New York City took its fight to limit the size of sodas and other sweet drinks blamed by some for obesity back to an appeals court on Wednesday.
The regulation, spearheaded by former mayor Michael Bloomberg in May 2012, has been staunchly opposed by restaurants, movie theaters and soda makers.
Opponents say the Department of Health and Mental Hygiene overstepped its authority on the measure, is a first for a big city.
It aims to limit personal sweet drink sizes to 16 ounces (47 centiliters) in stadiums, stores and fast food restaurants.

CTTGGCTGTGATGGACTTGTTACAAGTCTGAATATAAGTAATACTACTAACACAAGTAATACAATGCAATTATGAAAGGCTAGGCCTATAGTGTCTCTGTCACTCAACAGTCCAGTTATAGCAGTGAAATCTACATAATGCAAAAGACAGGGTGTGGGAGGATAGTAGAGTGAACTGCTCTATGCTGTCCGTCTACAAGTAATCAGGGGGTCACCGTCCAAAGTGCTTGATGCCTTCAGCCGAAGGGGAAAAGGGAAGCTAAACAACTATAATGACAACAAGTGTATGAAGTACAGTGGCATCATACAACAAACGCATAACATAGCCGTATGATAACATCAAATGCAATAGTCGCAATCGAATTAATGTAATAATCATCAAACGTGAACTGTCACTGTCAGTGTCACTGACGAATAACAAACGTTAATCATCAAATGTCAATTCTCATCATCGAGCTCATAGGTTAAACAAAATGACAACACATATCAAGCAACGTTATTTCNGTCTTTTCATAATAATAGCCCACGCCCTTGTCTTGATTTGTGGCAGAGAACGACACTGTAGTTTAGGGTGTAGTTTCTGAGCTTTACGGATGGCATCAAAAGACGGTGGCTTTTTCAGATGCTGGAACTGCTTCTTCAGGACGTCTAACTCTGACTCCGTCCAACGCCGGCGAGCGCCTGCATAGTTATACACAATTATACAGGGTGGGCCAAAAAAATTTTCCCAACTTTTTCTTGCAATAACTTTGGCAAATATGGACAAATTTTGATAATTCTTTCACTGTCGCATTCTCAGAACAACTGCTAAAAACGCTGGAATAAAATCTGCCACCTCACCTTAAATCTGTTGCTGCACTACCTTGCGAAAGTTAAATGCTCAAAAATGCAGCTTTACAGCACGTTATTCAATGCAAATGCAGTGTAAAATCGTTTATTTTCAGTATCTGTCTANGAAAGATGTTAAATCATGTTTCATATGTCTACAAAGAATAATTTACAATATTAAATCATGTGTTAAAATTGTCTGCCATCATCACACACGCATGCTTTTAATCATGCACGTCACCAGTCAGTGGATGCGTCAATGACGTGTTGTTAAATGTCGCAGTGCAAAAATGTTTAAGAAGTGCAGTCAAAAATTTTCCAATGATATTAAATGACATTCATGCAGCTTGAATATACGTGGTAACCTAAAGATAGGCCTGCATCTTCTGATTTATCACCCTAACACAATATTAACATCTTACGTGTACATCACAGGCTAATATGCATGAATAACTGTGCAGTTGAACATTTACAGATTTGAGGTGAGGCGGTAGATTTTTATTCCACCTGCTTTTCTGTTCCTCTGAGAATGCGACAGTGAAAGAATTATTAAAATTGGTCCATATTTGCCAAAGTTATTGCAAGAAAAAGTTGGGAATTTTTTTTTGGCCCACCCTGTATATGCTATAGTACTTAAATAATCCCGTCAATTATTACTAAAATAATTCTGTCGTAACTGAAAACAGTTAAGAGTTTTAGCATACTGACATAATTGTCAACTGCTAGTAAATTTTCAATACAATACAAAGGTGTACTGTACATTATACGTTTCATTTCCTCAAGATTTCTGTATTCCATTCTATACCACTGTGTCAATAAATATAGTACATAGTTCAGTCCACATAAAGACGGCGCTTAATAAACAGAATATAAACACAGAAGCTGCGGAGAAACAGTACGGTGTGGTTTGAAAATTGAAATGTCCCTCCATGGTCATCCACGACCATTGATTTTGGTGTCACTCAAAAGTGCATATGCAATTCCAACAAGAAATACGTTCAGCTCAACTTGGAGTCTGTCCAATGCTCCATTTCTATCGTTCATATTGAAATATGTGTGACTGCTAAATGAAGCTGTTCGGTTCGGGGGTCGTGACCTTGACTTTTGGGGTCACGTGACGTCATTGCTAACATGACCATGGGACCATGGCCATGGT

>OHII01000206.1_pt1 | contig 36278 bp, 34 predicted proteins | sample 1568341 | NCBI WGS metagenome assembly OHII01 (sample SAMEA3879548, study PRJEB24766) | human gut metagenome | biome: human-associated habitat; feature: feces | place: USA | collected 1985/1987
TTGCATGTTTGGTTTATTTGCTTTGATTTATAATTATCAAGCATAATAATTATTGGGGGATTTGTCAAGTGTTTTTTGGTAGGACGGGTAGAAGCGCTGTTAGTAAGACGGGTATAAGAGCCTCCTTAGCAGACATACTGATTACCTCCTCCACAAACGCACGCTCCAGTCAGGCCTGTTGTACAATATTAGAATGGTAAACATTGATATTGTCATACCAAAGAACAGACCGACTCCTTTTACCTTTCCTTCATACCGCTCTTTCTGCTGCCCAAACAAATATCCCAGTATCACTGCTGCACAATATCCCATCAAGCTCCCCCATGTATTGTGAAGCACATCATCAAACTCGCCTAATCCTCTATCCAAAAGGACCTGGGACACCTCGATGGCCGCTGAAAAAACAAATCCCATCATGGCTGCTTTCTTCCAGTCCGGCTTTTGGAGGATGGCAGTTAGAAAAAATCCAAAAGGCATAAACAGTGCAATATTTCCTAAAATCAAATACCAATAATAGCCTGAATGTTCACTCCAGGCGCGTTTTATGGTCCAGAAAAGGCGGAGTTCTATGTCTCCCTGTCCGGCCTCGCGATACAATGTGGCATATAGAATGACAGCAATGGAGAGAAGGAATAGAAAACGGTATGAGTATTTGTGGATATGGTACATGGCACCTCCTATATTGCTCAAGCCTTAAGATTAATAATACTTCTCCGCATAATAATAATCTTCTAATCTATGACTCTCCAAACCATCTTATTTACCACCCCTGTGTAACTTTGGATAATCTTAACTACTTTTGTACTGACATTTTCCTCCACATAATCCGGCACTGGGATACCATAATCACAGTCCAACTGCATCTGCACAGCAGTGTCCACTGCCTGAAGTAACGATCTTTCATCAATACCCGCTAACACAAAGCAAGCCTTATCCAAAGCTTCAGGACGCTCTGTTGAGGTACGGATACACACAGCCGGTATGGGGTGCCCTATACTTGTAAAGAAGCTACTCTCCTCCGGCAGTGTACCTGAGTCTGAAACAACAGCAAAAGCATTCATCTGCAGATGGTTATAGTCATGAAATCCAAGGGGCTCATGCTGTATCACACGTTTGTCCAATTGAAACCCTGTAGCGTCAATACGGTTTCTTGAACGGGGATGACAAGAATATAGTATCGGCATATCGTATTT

Just hours before the regulation was to take effect in March 2013, a judge ordered it blocked, calling it "capricious and arbitrary."
Many drinks that are high in calories are not included, and the ban does not cover supermarkets or other food stores.
Then in July 2013, a local appeals court upheld that ruling.
But new Mayor Bill de Blasio said he would try to appeal once more.
Lawyers working on the case stressed that these were drinks with "empty calories." A decision is expected from the court within one to three months.
In New York City, 58% of the population is either obese or overweight.